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  1. Locke, Arnauld, and Abstract Ideas.Kenneth L. Pearce - 2019 - British Journal for the History of Philosophy 27 (1):75-94.
    A great deal of the criticism directed at Locke's theory of abstract ideas assumes that a Lockean abstract idea is a special kind of idea which by its very nature either represents many diverse particulars or represents separately things that cannot exist in separation. This interpretation of Locke has been challenged by scholars such as Kenneth Winkler and Michael Ayers who regard it as uncharitable in light of the obvious problems faced by this theory of abstraction. Winkler and Ayers argue (...)
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  • Locke's Triangles.N. G. E. Harris - 1988 - Canadian Journal of Philosophy 18 (1):31 - 41.
    One of the most frequently discussed passages from Locke's An Essay Concerning the Human Understanding is that which occurs in IV.vii.9, where he writes:… the Ideas first in the Mind, ‘tis evident, are those of particular Things, from whence, by slow degrees, the Understanding proceeds to some few general ones; which being taken from the ordinary and familiar Objects of Sense, are settled in the Mind, with general Names to them. Thus particular Ideas are first received and distinguished, and so (...)
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  • Is Locke’s Answer to Molyneux’s Question Inconsistent? Cross-Modal Recognition and the Sight–Recognition Error.Anna Vaughn - 2019 - Canadian Journal of Philosophy 49 (5):670-688.
    Molyneux’s question asks whether someone born blind, who could distinguish cubes from spheres using his tactile sensation, could recognize those objects if he received his sight. Locke says no: the newly sighted person would fail to point to the cube and call it a cube. Locke never provided a complete explanation for his negative response, and there are concerns of inconsistency with other important aspects of his theory of ideas. These charges of inconsistency rest upon an unrecognized and unfounded assumption (...)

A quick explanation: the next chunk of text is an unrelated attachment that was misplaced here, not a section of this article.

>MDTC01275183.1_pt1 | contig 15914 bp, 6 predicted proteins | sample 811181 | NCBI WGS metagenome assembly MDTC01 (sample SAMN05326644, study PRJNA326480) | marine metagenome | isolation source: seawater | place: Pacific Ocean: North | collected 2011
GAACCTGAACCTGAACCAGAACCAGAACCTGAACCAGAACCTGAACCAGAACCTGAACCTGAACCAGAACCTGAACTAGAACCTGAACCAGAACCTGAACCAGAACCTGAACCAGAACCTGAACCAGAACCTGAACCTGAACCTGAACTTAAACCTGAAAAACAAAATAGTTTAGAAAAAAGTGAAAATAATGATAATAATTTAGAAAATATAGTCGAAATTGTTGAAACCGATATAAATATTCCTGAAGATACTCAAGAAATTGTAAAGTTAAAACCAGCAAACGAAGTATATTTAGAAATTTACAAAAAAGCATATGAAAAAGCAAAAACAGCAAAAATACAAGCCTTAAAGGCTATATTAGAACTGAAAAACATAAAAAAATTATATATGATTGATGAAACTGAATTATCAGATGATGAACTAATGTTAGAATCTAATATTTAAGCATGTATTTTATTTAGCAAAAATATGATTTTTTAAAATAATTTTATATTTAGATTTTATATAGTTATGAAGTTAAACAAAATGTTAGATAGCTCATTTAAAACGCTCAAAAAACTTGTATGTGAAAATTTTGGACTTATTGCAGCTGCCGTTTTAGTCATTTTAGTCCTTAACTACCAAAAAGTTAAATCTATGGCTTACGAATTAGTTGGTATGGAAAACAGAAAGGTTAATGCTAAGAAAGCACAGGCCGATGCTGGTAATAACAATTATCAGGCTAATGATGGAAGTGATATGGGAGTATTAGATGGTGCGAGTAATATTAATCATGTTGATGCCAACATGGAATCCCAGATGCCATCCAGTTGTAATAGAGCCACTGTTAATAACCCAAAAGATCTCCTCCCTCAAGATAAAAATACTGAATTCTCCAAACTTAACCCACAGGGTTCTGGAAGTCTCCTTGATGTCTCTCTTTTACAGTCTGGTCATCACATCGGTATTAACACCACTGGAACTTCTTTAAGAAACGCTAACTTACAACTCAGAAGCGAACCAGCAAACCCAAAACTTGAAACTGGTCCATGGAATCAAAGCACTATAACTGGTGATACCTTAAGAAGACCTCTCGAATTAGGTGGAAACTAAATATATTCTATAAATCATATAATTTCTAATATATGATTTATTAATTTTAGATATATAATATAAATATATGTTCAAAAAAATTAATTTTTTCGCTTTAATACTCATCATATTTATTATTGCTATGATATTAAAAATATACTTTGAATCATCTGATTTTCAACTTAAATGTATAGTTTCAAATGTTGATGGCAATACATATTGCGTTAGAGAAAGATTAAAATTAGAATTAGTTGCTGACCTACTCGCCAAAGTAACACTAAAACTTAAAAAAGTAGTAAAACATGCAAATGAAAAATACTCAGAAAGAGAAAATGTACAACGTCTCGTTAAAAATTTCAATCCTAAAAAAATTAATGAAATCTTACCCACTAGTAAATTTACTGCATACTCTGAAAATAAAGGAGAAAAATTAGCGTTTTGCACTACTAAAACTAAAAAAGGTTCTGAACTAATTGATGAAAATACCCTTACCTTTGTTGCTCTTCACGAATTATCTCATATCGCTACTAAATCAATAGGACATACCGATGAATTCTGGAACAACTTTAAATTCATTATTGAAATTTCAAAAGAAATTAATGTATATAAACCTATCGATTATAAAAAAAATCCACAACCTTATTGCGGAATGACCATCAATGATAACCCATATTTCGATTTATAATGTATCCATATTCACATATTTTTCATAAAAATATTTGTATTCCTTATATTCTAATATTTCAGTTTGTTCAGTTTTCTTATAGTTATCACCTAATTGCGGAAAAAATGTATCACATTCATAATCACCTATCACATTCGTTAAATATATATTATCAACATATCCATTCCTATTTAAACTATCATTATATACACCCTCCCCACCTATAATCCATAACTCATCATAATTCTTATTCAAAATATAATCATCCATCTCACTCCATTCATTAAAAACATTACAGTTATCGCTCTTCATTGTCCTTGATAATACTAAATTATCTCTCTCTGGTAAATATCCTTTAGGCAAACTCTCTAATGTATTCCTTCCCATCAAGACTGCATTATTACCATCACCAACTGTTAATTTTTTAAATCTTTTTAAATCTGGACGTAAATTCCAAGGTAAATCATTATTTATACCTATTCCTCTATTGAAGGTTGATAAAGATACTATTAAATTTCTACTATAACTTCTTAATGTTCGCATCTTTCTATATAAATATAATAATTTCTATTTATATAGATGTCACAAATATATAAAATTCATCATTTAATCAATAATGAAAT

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  • Berkeley et les idées générales mathématiques.Claire Schwartz - 2010 - Revue Philosophique de la France Et de l'Etranger 135 (1):31.
    Les Principes de la connaissance humaine sont l'occasion pour Berkeley de nier l'existence des idées générales abstraites. Il admet cependant l'existence d'idées générales, plus exactement d'idées déterminées à signification générale. C'est ainsi qu'il peut rendre compte de la généralité de certaines démonstrations. L'exemple choisi est celui de l'idée de triangle dans le cadre d'une démonstration géométrique. Mais peut-on également rendre compte de cette manière des démonstrations et des idées algébriques et notamment celle de quantité? In the Principles of human knowledge, (...)
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